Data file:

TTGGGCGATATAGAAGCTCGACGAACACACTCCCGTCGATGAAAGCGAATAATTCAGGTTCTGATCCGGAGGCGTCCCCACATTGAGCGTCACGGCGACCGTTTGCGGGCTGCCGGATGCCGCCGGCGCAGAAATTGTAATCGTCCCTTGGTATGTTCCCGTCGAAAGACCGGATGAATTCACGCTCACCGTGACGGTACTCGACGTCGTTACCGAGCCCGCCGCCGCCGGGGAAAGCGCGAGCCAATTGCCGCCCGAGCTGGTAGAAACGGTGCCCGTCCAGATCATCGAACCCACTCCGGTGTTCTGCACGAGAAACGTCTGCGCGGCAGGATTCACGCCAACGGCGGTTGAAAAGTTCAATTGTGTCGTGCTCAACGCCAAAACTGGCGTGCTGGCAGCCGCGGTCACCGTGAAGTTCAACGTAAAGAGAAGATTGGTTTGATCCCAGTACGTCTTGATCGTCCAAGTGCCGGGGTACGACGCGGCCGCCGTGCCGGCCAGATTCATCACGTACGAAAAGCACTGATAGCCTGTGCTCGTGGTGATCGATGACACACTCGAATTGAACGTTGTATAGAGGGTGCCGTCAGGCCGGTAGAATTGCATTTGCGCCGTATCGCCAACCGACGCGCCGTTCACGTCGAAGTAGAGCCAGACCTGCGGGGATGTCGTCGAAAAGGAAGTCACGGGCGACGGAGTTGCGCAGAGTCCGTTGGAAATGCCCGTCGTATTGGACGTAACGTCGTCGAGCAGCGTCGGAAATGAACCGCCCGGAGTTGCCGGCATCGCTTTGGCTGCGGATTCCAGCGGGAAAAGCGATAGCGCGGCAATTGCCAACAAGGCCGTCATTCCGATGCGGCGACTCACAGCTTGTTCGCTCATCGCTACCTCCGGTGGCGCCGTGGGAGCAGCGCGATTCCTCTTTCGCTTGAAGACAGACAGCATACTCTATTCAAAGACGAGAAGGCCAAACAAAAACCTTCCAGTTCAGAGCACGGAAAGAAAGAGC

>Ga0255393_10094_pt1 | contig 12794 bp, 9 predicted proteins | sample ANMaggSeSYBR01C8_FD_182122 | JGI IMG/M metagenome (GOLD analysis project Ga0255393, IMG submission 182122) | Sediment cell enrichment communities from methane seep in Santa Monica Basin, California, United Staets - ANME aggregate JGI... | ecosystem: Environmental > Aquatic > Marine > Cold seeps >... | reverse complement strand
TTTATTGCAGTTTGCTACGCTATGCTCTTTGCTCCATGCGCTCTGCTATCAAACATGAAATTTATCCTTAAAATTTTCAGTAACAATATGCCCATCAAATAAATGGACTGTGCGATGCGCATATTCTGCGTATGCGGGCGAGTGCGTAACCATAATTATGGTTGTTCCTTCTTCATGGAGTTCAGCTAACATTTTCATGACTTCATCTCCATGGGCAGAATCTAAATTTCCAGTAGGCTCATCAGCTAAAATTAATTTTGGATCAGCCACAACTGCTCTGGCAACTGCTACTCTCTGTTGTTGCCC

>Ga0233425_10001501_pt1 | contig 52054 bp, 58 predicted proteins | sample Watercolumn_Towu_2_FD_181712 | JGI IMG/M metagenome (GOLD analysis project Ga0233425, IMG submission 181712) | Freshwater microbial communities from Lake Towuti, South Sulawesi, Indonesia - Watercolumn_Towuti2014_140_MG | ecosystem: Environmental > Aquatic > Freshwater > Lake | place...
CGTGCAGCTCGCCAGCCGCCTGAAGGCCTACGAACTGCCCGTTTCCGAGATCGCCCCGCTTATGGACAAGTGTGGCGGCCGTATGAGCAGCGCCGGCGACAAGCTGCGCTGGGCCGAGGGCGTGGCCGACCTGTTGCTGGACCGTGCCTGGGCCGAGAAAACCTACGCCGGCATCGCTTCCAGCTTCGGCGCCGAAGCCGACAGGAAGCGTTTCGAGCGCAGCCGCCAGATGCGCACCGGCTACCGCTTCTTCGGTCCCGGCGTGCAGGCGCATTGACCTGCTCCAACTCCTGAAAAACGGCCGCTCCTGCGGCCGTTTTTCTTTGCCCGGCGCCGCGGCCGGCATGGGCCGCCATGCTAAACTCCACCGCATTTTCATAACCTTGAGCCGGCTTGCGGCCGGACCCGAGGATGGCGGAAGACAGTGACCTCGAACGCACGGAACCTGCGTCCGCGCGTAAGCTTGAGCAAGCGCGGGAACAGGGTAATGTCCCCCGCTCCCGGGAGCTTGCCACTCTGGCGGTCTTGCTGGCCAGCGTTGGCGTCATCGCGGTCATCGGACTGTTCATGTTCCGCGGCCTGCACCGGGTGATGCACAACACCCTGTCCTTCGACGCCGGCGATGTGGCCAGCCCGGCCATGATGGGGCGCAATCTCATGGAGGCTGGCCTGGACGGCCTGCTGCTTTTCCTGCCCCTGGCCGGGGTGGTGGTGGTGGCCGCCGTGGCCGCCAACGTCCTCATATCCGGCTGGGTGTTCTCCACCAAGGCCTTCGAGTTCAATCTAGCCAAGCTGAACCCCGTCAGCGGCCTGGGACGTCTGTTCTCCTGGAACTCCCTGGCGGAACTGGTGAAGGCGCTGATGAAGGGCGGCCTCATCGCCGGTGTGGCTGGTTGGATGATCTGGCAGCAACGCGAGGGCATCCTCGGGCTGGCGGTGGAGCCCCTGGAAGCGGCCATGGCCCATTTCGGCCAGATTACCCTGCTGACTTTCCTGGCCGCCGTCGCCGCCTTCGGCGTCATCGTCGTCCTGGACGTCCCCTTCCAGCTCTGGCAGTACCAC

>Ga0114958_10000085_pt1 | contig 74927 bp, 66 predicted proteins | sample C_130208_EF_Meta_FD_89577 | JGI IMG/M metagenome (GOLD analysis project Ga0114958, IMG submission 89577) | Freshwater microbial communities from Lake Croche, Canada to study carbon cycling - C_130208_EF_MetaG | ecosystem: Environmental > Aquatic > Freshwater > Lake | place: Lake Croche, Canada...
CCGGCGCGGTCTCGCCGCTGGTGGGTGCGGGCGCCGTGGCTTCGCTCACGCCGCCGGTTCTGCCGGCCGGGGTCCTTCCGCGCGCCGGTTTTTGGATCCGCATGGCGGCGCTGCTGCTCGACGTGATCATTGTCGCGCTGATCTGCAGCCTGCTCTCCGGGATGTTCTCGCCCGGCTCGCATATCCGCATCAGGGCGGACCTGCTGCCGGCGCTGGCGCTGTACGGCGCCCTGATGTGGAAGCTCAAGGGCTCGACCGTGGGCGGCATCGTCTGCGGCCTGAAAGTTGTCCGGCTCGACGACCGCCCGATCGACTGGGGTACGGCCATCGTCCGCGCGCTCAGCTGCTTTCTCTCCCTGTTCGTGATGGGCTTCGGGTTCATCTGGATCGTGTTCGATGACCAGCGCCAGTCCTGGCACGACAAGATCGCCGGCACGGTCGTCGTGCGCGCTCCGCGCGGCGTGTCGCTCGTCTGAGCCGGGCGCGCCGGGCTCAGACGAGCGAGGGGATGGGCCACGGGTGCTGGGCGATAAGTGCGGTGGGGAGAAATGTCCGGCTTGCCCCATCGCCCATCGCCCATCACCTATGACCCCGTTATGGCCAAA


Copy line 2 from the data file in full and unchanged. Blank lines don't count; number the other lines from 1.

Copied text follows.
>Ga0255393_10094_pt1 | contig 12794 bp, 9 predicted proteins | sample ANMaggSeSYBR01C8_FD_182122 | JGI IMG/M metagenome (GOLD analysis project Ga0255393, IMG submission 182122) | Sediment cell enrichment communities from methane seep in Santa Monica Basin, California, United Staets - ANME aggregate JGI... | ecosystem: Environmental > Aquatic > Marine > Cold seeps >... | reverse complement strand